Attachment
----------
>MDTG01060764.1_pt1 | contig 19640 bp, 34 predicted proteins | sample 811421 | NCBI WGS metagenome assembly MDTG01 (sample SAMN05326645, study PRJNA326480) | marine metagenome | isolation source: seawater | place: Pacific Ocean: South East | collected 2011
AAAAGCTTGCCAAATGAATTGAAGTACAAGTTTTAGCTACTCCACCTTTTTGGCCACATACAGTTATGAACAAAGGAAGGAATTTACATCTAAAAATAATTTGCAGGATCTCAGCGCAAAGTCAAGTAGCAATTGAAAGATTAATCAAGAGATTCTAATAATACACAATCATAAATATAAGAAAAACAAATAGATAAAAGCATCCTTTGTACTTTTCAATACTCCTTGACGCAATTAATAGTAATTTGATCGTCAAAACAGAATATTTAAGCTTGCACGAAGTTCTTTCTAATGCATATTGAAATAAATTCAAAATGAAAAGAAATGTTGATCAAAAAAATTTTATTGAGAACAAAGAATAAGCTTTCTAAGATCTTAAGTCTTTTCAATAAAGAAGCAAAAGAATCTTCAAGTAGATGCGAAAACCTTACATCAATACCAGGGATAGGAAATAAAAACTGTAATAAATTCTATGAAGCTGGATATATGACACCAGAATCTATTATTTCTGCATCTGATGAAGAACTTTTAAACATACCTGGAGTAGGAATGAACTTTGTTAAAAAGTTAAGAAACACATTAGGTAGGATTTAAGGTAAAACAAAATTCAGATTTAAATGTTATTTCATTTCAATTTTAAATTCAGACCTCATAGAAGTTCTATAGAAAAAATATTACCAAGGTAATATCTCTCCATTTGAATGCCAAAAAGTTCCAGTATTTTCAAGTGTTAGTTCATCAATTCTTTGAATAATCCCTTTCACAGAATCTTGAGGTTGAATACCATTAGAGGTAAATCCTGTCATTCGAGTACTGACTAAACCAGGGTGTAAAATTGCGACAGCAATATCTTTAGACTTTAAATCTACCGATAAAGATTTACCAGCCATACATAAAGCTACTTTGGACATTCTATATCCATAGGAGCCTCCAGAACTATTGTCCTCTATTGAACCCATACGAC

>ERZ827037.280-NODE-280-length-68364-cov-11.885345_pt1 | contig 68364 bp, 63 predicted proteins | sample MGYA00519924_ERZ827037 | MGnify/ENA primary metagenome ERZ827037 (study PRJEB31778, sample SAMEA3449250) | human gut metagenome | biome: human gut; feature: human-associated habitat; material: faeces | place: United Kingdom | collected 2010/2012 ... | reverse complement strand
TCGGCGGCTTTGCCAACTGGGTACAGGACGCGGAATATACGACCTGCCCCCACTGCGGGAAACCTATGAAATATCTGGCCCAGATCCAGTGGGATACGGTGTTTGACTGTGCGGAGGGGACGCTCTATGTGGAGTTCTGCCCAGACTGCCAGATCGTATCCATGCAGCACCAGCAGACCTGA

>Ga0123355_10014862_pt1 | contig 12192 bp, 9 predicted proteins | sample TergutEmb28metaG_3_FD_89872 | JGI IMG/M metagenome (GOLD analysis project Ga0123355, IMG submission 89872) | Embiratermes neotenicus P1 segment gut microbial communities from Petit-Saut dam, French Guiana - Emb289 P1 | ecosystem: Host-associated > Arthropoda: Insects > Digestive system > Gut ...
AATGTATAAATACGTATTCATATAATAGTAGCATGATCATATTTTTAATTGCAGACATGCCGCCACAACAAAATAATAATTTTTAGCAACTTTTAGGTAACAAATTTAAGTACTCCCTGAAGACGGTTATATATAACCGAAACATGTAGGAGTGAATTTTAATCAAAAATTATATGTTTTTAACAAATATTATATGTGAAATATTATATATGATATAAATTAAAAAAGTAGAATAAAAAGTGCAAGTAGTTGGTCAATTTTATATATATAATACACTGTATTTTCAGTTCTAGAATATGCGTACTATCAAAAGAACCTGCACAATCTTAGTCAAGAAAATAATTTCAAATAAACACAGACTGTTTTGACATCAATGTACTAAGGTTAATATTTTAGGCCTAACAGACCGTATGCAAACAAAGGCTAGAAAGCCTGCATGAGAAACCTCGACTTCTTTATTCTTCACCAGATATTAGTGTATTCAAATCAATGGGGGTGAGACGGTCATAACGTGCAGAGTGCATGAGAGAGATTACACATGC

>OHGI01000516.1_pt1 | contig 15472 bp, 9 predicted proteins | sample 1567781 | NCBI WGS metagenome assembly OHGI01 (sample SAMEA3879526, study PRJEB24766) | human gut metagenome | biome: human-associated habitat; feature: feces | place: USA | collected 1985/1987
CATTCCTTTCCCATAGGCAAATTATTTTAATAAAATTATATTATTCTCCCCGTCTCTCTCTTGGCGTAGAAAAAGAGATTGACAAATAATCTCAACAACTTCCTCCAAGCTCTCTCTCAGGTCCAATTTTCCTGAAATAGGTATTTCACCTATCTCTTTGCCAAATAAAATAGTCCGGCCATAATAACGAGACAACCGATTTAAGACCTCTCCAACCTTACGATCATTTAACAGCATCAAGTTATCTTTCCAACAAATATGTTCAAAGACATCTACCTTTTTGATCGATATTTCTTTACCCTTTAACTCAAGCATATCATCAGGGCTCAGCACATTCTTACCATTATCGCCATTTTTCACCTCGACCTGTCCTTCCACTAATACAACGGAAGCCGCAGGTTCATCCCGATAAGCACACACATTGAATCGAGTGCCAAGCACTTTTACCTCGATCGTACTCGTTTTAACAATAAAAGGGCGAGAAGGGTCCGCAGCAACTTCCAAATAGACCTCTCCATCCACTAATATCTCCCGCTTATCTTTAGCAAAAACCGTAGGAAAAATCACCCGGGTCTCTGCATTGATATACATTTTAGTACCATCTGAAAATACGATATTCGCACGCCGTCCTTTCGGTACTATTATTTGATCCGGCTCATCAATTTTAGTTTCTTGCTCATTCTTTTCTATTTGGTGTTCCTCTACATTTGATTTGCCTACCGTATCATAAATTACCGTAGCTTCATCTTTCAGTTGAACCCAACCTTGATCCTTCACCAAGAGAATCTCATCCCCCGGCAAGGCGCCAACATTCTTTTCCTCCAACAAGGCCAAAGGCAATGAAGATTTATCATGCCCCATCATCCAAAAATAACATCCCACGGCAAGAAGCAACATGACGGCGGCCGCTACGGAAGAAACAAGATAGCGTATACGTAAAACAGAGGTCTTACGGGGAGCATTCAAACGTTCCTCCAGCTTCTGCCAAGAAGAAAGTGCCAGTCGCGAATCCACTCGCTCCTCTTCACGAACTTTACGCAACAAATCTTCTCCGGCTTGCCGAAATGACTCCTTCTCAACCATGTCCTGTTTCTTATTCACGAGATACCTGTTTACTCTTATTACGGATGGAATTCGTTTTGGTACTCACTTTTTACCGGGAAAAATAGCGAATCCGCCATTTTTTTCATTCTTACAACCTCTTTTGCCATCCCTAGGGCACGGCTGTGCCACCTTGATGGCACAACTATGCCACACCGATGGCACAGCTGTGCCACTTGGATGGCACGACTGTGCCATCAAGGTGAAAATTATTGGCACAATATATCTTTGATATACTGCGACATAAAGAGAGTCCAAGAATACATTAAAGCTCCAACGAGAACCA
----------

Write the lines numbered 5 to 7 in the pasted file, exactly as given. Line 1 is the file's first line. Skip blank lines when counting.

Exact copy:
>Ga0123355_10014862_pt1 | contig 12192 bp, 9 predicted proteins | sample TergutEmb28metaG_3_FD_89872 | JGI IMG/M metagenome (GOLD analysis project Ga0123355, IMG submission 89872) | Embiratermes neotenicus P1 segment gut microbial communities from Petit-Saut dam, French Guiana - Emb289 P1 | ecosystem: Host-associated > Arthropoda: Insects > Digestive system > Gut ...
AATGTATAAATACGTATTCATATAATAGTAGCATGATCATATTTTTAATTGCAGACATGCCGCCACAACAAAATAATAATTTTTAGCAACTTTTAGGTAACAAATTTAAGTACTCCCTGAAGACGGTTATATATAACCGAAACATGTAGGAGTGAATTTTAATCAAAAATTATATGTTTTTAACAAATATTATATGTGAAATATTATATATGATATAAATTAAAAAAGTAGAATAAAAAGTGCAAGTAGTTGGTCAATTTTATATATATAATACACTGTATTTTCAGTTCTAGAATATGCGTACTATCAAAAGAACCTGCACAATCTTAGTCAAGAAAATAATTTCAAATAAACACAGACTGTTTTGACATCAATGTACTAAGGTTAATATTTTAGGCCTAACAGACCGTATGCAAACAAAGGCTAGAAAGCCTGCATGAGAAACCTCGACTTCTTTATTCTTCACCAGATATTAGTGTATTCAAATCAATGGGGGTGAGACGGTCATAACGTGCAGAGTGCATGAGAGAGATTACACATGC

>OHGI01000516.1_pt1 | contig 15472 bp, 9 predicted proteins | sample 1567781 | NCBI WGS metagenome assembly OHGI01 (sample SAMEA3879526, study PRJEB24766) | human gut metagenome | biome: human-associated habitat; feature: feces | place: USA | collected 1985/1987